Throughout Pinsky's time hosting MTV's popular Loveline
show—in which he and cohost Adam Carolla (The Dr. Drew and Adam Book) frankly answered teen questions about sex and drugs—Pinsky also ran the drug addiction rehab clinic at Las Encinas Hospital in Pasadena, Calif. In this engaging and well-written memoir, he incorporates a frank description of his work with the "manipulative, secretive, frightened, paranoid and unstable" patients at Las Encinas, a single-story bungalow on 30 acres once used as a Hollywood backdrop (this is where W.C. Fields died and Ozzy Osborne's son recently spent time). Pinsky plays down the Tinseltown connection, preferring to look at his entire range of patients, who represent "every possible facet of society, from the rich to the destitute to the socially prominent to the disconnected." What they share are the typical hot buttons of trauma—"pain, abuse, neglect, abandonment"—and the attempt to ease the pain through drug addiction. Pinsky provides a hard-nosed look at the realities of a detox clinic, from the patients' physical illness and flashbacks to doctors' letdown when a patient quits the program and returns to addiction. Pinsky freely admits that he doesn't know why some people "get it" and stay sober while others can't; at the same time, he openly discusses his own problems ("I turned to rescuing other people the same way my patients turn to drugs and alcohol"). (Sept.)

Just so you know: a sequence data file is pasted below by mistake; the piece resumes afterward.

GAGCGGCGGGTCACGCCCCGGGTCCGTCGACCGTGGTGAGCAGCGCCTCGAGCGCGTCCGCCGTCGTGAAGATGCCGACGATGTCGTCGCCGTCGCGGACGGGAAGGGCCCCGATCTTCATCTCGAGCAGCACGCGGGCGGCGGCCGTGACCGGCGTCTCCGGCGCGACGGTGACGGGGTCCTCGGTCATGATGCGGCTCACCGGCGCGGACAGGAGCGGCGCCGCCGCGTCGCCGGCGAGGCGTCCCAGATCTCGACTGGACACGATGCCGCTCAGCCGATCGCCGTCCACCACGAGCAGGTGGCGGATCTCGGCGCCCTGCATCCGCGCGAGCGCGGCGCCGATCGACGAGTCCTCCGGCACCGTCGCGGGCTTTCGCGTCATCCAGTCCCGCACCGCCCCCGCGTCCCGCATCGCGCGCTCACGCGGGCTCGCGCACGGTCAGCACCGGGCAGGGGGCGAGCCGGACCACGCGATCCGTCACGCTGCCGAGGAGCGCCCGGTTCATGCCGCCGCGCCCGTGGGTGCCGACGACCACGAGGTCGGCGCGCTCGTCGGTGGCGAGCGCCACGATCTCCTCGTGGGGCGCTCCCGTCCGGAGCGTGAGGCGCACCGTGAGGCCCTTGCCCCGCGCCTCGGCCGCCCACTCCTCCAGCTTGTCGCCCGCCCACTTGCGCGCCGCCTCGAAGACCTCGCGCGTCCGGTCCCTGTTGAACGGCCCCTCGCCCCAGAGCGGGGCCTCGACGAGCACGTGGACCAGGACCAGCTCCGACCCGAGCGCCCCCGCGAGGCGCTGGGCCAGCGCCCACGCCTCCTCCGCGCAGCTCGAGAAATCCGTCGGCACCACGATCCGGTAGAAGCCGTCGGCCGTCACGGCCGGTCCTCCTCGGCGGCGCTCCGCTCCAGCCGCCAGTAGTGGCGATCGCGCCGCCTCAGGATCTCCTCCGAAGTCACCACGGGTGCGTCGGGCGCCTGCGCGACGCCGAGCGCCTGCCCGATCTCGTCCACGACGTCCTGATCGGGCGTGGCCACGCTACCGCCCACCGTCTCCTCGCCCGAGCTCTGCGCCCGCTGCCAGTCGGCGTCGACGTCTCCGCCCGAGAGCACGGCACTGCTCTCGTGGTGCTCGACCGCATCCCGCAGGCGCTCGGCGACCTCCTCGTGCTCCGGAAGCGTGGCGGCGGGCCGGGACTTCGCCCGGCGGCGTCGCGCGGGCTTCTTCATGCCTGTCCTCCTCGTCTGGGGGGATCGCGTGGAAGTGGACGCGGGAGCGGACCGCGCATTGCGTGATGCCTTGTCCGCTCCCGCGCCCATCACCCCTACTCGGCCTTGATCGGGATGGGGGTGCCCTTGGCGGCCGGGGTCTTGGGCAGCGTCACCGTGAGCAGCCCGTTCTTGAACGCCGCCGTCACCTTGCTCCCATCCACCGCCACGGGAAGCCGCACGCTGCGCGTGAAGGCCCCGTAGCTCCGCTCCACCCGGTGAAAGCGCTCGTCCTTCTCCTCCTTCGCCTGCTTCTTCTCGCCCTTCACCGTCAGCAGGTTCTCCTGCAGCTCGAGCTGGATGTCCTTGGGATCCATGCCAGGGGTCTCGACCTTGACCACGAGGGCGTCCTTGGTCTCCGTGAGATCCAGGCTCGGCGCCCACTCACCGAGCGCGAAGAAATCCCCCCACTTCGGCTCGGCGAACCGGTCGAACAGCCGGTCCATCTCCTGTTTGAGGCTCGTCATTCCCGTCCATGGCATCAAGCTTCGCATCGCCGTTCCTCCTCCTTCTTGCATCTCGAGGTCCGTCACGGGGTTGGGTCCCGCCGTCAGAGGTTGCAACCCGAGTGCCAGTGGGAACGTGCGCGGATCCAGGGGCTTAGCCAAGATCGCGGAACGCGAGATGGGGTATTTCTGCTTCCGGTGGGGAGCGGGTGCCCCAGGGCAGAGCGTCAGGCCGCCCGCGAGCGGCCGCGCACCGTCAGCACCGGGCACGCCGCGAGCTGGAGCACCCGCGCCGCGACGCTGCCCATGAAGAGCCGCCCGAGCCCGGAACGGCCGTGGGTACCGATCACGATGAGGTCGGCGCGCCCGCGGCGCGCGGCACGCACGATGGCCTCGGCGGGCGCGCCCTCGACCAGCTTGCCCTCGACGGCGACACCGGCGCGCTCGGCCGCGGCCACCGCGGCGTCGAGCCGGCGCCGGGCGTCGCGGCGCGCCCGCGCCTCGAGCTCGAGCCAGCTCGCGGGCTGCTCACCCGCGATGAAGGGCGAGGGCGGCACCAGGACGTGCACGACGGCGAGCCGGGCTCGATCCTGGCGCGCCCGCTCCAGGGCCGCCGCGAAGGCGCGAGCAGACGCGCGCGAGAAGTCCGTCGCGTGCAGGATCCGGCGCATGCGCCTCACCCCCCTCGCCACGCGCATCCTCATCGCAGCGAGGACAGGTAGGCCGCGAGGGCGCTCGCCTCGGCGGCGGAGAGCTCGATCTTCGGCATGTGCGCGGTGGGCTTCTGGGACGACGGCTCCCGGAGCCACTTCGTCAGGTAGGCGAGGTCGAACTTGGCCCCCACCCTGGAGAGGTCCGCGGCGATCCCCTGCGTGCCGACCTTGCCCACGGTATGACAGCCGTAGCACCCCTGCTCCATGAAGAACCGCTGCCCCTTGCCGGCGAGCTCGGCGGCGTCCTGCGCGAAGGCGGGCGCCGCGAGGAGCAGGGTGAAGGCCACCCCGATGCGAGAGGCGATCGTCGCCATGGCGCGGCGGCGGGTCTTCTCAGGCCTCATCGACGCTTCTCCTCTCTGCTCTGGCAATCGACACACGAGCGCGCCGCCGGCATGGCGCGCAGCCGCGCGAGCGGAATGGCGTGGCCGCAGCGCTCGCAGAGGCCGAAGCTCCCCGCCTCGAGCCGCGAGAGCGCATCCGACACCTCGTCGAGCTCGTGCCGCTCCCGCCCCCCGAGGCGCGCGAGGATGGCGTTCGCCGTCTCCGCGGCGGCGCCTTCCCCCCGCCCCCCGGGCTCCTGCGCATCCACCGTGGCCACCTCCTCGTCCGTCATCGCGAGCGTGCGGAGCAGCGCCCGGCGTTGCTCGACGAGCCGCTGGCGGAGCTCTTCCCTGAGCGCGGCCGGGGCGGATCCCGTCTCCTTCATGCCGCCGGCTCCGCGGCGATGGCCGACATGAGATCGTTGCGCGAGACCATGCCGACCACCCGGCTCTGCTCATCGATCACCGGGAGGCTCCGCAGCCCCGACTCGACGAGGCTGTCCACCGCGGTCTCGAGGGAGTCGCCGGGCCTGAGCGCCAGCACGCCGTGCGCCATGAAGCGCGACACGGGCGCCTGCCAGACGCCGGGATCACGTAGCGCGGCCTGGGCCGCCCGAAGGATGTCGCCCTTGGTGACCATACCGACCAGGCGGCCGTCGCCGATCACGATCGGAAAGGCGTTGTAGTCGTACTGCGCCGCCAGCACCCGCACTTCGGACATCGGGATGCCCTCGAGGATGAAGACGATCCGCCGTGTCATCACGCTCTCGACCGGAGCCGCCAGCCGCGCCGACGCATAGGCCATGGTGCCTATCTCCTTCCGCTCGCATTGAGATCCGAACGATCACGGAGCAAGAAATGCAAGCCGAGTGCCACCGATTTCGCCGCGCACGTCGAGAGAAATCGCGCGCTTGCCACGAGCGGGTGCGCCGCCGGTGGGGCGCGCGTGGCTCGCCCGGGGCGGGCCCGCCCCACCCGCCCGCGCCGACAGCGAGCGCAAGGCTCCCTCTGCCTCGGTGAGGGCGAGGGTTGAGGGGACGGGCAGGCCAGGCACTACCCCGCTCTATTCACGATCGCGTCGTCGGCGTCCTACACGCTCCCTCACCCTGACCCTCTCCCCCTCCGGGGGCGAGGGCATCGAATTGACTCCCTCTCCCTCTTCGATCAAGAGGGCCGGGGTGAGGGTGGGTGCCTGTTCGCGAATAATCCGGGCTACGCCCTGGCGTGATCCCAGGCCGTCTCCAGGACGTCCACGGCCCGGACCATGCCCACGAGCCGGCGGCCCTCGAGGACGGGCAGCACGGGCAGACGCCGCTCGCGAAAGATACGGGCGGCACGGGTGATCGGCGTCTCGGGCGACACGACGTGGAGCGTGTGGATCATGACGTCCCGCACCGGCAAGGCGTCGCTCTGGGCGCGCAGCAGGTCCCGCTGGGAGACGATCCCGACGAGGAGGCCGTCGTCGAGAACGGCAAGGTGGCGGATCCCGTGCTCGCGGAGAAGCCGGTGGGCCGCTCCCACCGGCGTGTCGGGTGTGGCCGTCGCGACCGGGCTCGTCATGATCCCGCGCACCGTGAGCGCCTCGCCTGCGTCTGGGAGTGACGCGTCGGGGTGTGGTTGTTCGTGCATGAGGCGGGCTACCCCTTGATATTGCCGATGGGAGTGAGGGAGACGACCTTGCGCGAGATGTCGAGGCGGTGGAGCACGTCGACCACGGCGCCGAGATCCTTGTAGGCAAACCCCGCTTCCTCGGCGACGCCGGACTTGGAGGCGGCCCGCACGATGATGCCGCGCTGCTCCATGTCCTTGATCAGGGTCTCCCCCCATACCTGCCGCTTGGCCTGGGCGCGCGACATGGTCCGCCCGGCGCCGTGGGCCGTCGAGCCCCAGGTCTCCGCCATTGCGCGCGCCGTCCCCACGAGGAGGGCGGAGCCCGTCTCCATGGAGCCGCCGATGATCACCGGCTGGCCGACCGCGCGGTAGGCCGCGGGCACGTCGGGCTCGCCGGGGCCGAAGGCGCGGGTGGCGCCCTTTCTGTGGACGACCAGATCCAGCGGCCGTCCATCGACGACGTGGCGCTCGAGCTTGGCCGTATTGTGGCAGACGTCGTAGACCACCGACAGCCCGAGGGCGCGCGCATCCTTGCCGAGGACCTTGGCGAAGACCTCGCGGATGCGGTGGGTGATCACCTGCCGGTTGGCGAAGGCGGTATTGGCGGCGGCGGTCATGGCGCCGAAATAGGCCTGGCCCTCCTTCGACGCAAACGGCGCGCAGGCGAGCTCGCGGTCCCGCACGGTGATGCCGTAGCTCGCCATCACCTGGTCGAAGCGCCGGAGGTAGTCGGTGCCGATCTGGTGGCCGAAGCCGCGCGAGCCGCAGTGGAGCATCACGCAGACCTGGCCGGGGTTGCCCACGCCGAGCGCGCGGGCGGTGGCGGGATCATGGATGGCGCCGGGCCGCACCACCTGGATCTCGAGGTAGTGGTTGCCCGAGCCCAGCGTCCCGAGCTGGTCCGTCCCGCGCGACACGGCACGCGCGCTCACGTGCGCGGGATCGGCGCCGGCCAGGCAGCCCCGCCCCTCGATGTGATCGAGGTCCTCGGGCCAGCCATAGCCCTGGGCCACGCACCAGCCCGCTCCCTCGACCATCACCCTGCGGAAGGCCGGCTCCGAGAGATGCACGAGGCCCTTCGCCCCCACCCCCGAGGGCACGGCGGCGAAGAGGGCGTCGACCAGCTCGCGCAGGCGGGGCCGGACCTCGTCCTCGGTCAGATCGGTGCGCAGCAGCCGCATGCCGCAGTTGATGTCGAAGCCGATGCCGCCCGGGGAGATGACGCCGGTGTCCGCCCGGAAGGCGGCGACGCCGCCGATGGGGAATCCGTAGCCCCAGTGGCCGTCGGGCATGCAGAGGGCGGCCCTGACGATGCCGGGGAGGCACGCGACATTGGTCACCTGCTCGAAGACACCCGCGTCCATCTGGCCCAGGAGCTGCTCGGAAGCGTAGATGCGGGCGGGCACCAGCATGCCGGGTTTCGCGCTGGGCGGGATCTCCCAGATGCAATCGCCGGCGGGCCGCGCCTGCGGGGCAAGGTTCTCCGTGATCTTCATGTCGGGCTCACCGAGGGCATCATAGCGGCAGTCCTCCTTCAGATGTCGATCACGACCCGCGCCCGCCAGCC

Loveline is off the air, but Pinsky's nationally syndicated radio show of the same name draws a huge audience, which may help this book's popularity.